TWO programmes shown in tandem last week showed the BBC at its best and at its ‘worst’.
This kicked off with the taut finale of the crime thriller ‘Line of Duty,’ which saw DI Lindsay Denton (surely an award-winning performance from Keeley Hawes) jailed for life after one simple mistake led to the death of four of her fellow officers.
This fast-paced action was followed by the BBC having a tongue-in-cheek laugh at itself in ‘W1A’ -- the postcode for the Beeb’s HQ in central London -- as Ian Fletcher (Hugh Bonneville) joins the corporation as its new head of values, a job with as much purpose and use as a chocolate teapot.
The Ian Fletcher character proved a hit in the Olympics build-up comedy ‘2012,’ but here he seems adrift, something that reflects his role amid the office politics and jargon at the heart of the Beeb where staff have to hot desk, and meeting rooms are “interactive spaces.”
However, such problems take second place in tonight’s episode, which focuses on the double booking of Carol Vorderman and Clare Balding to present a real turkey of a programme in ‘Britain’s Tastiest Village.’
These two presenters may not be natural comedians, so they should leave it to the professionals who are leaving and arriving in equal measure this week.
Checking out this Friday is the uneven, but enjoyable, ‘Edge of Heaven’ (ITV1, Friday), which was an extended ad for the joys and delights of Margate if you didn’t warm to the friends and family confusion set around the 1980s-theme B&B establishment.
And it’s amen for the start of the third, and possibly final, series of the clerical comedy ‘Rev’ (Monday, BBC2) with hard-pressed Rev Adam Smallbone (Tom Hollander) and his wife, Alex (Olivia Colman) having to juggle unexpected parenthood and the arrival of their “miracle” baby with big changes in the church’s organisation.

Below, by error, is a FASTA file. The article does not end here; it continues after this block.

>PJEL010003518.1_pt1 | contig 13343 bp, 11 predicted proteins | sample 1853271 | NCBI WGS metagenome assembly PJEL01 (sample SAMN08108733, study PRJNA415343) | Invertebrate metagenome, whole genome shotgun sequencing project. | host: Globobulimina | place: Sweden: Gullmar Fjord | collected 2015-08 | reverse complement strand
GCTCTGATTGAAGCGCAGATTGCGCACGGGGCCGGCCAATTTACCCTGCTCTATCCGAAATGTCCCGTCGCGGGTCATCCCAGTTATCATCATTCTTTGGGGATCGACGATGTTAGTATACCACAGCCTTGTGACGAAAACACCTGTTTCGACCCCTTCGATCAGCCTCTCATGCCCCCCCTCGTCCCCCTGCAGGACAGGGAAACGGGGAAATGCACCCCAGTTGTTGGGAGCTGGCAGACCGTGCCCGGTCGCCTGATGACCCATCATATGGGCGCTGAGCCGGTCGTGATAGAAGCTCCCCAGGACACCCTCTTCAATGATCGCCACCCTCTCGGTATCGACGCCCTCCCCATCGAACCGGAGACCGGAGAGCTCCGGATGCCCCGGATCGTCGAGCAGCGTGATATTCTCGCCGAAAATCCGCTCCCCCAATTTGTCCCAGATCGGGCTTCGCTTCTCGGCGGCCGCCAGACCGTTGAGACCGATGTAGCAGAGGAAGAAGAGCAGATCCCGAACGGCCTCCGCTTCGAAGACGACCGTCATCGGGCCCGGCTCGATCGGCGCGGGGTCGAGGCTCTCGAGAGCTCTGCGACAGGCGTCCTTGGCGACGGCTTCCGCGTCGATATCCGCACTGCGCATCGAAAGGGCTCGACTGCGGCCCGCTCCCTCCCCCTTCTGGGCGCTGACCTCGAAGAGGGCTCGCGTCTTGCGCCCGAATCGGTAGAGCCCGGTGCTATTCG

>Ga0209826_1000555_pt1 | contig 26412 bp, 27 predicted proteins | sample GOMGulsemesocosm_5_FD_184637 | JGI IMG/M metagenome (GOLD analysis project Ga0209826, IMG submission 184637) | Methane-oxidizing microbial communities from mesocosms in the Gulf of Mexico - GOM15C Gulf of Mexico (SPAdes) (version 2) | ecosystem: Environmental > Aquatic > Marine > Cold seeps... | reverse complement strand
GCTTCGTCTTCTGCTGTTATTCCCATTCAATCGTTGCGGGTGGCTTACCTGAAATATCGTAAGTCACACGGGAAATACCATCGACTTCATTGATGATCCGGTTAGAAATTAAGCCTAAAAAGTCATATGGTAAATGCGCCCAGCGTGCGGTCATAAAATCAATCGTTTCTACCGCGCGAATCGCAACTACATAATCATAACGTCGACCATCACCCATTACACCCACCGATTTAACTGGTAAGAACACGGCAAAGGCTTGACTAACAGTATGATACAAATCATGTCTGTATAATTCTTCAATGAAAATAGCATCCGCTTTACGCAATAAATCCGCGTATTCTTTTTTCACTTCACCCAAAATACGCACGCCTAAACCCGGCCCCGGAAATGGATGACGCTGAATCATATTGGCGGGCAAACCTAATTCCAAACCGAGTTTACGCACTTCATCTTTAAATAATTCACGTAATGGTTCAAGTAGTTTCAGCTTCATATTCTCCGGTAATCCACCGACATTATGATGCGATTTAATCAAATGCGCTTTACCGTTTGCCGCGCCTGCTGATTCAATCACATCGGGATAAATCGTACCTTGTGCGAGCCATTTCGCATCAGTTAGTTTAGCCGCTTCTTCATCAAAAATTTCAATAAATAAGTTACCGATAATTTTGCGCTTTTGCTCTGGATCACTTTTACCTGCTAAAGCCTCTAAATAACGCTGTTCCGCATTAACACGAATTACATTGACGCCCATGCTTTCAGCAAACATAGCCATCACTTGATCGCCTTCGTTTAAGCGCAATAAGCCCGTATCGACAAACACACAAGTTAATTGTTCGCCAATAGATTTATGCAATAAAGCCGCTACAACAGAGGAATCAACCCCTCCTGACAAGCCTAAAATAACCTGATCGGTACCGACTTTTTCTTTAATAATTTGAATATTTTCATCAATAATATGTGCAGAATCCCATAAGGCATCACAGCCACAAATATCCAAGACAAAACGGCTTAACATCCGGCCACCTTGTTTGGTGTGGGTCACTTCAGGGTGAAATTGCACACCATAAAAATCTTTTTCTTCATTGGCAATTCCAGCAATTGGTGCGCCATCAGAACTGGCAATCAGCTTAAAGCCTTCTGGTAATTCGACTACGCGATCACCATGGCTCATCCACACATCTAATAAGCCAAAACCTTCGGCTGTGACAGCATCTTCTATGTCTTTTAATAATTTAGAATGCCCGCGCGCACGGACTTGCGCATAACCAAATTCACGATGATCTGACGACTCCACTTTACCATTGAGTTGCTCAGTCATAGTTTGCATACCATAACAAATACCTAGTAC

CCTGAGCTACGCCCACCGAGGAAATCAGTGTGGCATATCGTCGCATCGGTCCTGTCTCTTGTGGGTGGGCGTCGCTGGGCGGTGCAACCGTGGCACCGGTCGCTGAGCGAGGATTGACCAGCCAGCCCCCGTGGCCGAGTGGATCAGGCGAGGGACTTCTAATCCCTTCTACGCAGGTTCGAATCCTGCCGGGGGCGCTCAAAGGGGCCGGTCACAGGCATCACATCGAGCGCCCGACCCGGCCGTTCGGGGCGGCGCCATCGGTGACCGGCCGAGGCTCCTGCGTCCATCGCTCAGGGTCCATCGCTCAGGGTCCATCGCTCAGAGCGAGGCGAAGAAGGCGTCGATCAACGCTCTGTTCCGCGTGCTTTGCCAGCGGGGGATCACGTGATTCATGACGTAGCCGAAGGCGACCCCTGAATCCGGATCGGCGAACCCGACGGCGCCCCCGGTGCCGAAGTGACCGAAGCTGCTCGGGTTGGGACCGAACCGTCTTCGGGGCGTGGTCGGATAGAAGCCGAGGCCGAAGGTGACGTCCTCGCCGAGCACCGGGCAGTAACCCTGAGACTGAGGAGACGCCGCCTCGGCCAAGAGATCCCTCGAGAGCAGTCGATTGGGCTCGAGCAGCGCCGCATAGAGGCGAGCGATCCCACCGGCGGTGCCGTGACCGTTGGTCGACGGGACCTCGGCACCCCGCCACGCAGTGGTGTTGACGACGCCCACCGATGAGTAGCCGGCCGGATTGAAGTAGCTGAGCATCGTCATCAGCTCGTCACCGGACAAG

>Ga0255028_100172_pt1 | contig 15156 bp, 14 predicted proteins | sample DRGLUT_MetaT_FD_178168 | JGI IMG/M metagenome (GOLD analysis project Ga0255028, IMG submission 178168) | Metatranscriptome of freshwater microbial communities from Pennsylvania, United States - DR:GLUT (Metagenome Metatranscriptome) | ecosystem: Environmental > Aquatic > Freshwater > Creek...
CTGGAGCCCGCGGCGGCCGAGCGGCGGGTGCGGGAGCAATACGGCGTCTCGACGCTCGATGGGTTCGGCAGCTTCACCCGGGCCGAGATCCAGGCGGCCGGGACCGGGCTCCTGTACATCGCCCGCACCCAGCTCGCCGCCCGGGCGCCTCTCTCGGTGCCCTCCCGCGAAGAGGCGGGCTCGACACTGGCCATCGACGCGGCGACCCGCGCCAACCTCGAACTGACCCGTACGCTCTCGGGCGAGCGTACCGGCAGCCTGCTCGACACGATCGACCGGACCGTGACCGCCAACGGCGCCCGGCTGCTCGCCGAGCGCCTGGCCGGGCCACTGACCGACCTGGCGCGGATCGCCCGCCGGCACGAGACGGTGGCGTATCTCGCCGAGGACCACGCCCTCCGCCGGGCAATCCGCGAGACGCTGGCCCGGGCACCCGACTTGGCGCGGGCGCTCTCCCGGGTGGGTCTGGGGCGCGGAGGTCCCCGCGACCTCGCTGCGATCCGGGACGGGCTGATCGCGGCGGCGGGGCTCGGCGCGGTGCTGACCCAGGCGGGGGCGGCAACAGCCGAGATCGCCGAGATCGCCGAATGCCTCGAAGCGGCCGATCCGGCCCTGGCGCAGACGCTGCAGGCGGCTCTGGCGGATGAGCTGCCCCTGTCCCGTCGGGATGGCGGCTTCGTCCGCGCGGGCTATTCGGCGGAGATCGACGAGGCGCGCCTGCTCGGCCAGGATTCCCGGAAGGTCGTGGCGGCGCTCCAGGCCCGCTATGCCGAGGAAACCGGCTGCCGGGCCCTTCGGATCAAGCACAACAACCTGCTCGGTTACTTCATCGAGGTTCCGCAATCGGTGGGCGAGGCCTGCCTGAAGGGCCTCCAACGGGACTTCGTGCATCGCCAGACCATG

There are also changes in Sunday evening’s line-up on ITV where the glitz of London in ‘Mr Selfridge’ gives way to more serious matters in Oxford in ‘Endeavour’ as rookie cop Morse (Shaun Evans) is back on duty with his boss, Det Insp Fred Thursday (Roger Allam).
And if you like crime drama in different venues Saturday evening offers a double treat with Channel 5 heading Stateside in ‘Longmire’ -- based on Craig Johnson’s series of novels about Wyoming sheriff Walt Longmire as he returns to duty after the death of his wife. In contrast, BBC4 goes back in time nearly 60 years to Italy in ‘Inspector De Luca’ as the detective is promoted to a high-profile job in Bologna where a murder investigation sees him probing the private lives of the rich and famous during the final days of the fascist regime.
That other TV staple, cooking, is back with a vengeance on Wednesday as ‘MasterChef’ (BBC1) turns up the heat again for a 10th series aimed at finding Britain’s best amateur cook, a marathon undertaking stretched out through 24 episodes over the next eight weeks. As Gregg might say: “TV viewing doesn’t get much tougher than this.”